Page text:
Let’s be clear: Guotai Junan Securities Co’s fixed-price Hong Kong IPO, which begins trading Tuesday (April 11), is not a solution to the exchange’s price-discovery problems. It is a symptom of them. But it might, at least, be pointing us in a better direction.
The mainland brokerage’s HK$16.5 billion ($2.1 billion) float is unusual for having dispensed with the standard price range bookbuilding process and gone out with a single offer price.
To understand the reasoning for this, one has to look back over the past two years of Hong Kong IPOs, which have been characterized by high issuance volume and dreadful performance. Hong Kong had more listings than any other exchange last year – $24.5 billion. But, according to local online broker Boom.com, out of 110 listings since January 2016, 50 are still below their listing price as of April 6, despite the Hang Seng having risen 15% over that time and almost 25% since lows in February 2016.
Performance has been so bad because many deals – chiefly from mainland enterprises and particularly state-owned ones – have simply priced at the wrong level. This is due to the distortion effect of Chinese onshore money, which manifests itself in two ways.
One is the so-called friends-and-family effect, wherein a mainland issuers decides what price they want and enlists friendly and chiefly domestic enterprises to commit to that price, even though that’s not what the international institutional market would pay based on an analysis of the issuer’s merits.
To be honest, for the last few years, we could have had fixed-price offerings, and there wouldn’t have been much difference- Banker
The second, most acute in the last two years, has been the desire for holders of Chinese money to move it offshore, partly to diversify but increasingly because the renminbi is depreciating.
“People are saying: ‘I don’t mind taking a 20% or 30% haircut on my dollars if they are offshore,’” explains one banker. “If that’s the price I have to pay, it’s worth it to me.”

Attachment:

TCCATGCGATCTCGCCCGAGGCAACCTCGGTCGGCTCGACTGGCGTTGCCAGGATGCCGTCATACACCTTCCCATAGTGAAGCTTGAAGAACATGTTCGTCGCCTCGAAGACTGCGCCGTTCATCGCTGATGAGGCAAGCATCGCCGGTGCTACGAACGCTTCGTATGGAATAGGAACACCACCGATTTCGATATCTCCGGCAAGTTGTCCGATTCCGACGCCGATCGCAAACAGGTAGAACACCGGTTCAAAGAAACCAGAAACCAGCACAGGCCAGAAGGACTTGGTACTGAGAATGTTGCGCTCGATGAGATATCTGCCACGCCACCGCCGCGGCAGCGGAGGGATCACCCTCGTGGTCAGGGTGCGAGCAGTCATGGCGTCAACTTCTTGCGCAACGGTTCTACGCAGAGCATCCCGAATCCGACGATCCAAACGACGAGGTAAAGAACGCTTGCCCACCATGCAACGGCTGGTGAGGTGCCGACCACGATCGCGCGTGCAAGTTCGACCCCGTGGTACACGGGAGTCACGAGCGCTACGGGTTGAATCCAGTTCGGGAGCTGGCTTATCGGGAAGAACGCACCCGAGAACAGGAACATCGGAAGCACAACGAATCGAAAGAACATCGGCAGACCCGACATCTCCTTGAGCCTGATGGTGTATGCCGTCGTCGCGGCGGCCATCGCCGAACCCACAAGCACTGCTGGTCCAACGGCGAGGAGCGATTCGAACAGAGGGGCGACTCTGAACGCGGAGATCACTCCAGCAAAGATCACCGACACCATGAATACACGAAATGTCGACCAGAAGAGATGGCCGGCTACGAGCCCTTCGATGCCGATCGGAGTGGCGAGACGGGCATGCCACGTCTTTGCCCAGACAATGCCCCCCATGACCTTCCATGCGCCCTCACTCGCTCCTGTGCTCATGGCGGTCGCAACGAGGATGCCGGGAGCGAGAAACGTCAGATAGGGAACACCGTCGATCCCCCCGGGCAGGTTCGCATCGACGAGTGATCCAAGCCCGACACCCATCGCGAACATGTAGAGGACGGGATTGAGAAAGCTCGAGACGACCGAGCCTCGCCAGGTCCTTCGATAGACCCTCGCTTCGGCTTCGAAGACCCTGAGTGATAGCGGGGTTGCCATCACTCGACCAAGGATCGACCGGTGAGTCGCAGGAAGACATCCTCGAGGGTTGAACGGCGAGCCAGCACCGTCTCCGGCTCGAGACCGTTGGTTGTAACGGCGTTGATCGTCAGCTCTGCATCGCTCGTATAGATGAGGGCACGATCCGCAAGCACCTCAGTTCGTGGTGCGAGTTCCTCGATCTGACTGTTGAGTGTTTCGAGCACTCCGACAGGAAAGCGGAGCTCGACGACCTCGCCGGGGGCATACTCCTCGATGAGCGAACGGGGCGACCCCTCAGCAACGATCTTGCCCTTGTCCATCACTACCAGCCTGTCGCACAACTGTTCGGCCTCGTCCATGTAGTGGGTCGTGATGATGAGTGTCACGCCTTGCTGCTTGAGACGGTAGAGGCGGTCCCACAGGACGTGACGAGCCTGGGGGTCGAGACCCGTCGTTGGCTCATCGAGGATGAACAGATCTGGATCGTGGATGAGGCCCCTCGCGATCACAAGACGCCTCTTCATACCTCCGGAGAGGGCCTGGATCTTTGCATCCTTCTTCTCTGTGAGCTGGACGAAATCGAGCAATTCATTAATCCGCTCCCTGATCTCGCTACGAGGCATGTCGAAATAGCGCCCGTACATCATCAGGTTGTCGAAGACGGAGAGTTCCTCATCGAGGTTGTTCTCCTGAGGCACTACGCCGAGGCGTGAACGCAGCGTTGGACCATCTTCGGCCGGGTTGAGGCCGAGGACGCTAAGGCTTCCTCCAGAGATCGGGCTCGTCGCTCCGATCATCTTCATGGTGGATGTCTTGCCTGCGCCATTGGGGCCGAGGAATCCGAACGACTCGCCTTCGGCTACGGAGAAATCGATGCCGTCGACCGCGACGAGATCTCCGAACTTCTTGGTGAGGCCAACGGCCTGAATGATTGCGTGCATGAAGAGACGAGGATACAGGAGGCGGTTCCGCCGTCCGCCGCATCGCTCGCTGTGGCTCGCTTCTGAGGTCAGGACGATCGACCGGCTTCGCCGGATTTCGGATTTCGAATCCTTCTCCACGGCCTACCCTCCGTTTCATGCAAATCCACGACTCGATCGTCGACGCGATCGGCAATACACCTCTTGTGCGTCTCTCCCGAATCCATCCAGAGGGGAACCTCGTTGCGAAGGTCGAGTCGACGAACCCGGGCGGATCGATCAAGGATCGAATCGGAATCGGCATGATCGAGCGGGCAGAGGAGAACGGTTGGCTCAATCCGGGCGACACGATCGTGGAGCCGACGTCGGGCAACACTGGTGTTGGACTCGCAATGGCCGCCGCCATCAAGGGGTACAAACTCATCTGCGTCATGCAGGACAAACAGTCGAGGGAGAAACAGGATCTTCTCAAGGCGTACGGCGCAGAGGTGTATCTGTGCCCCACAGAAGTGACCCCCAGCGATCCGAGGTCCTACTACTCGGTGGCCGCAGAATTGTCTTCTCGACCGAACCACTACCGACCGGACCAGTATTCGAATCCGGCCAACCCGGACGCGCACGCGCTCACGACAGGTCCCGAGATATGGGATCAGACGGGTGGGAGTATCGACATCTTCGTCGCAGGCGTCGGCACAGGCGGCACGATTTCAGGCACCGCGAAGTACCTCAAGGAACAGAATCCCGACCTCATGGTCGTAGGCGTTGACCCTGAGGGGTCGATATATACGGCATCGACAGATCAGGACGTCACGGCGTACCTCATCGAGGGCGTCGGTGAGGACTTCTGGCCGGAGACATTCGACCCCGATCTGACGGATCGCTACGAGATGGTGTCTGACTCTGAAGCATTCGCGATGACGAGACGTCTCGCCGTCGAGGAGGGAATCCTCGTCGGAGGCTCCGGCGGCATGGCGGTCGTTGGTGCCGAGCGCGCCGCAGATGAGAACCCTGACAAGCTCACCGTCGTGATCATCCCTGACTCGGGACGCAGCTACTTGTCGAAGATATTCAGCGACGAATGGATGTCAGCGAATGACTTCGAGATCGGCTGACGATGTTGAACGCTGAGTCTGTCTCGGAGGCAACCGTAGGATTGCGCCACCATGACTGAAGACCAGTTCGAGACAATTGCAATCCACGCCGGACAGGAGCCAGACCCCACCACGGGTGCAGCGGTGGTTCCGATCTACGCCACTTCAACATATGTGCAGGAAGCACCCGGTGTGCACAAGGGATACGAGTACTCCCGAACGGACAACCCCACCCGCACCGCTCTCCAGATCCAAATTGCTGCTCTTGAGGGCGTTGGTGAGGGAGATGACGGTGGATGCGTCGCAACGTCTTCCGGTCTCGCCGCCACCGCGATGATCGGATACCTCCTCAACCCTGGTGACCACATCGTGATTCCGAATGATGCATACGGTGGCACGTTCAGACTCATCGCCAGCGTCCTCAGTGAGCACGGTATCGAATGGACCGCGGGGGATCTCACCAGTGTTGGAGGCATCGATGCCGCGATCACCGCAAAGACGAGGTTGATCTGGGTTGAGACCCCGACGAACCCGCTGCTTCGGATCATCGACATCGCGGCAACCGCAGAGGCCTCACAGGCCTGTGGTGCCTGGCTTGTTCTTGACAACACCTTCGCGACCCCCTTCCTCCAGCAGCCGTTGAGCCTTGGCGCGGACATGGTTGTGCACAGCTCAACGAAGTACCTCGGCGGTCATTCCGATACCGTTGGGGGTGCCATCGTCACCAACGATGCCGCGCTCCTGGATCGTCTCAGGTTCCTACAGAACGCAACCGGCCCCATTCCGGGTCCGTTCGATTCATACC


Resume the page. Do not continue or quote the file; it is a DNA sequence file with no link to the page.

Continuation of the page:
These two distortions have led to a Hong Kong market that, increasingly, has no traditional process of price discovery.
When Postal Savings Bank of China pre-sold 77% of its $7.6 billion IPO last year to cornerstones, it marked something of a nadir: the price was set not by a considered evaluation of risk and return by sophisticated international investors, but by a gang of unrelated mainlanders led by China Shipbuilding Industry Corporation – not an obvious ally for a postal savings bank, yet one which ended up with almost $2 billion of stock.
International institutions won’t go into deals like this because they don’t think the price is correct, and bookbuilding is not giving them the facility to bring that price to a more reasonable level because of the distorting effect of the cornerstones.
Retail investors in Hong Kong, meanwhile, are being sold badly priced deals, alongside the constant threat of an overhang from those cornerstones – whose exit from their positions, if it ever comes, may not be through a visible and transparent block trade but behind the scenes.
“We are in a position now,” says another banker, “where generally IPOs have close to zero institutional participation.
“It is not an institutional market. In fact, it’s not really a market at all. Issuers name their price, and they are able to cobble a deal together through various different sources without needing or seeking professional money.”
Safe brings a change
Suddenly, though, a change. In recent weeks, word has spread that the State Administration on Foreign Exchange (Safe) has started adding a caveat when it grants permission for money to go offshore to invest in IPOs.